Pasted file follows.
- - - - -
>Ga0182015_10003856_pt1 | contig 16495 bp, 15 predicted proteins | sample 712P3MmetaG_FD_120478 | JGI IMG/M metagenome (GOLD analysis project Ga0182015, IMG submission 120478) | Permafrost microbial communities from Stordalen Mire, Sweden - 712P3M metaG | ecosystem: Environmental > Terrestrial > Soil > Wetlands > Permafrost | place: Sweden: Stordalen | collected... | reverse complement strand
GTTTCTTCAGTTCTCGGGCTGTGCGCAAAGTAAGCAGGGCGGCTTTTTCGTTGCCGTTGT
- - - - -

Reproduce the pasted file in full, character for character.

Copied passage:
>Ga0182015_10003856_pt1 | contig 16495 bp, 15 predicted proteins | sample 712P3MmetaG_FD_120478 | JGI IMG/M metagenome (GOLD analysis project Ga0182015, IMG submission 120478) | Permafrost microbial communities from Stordalen Mire, Sweden - 712P3M metaG | ecosystem: Environmental > Terrestrial > Soil > Wetlands > Permafrost | place: Sweden: Stordalen | collected... | reverse complement strand
GTTTCTTCAGTTCTCGGGCTGTGCGCAAAGTAAGCAGGGCGGCTTTTTCGTTGCCGTTGT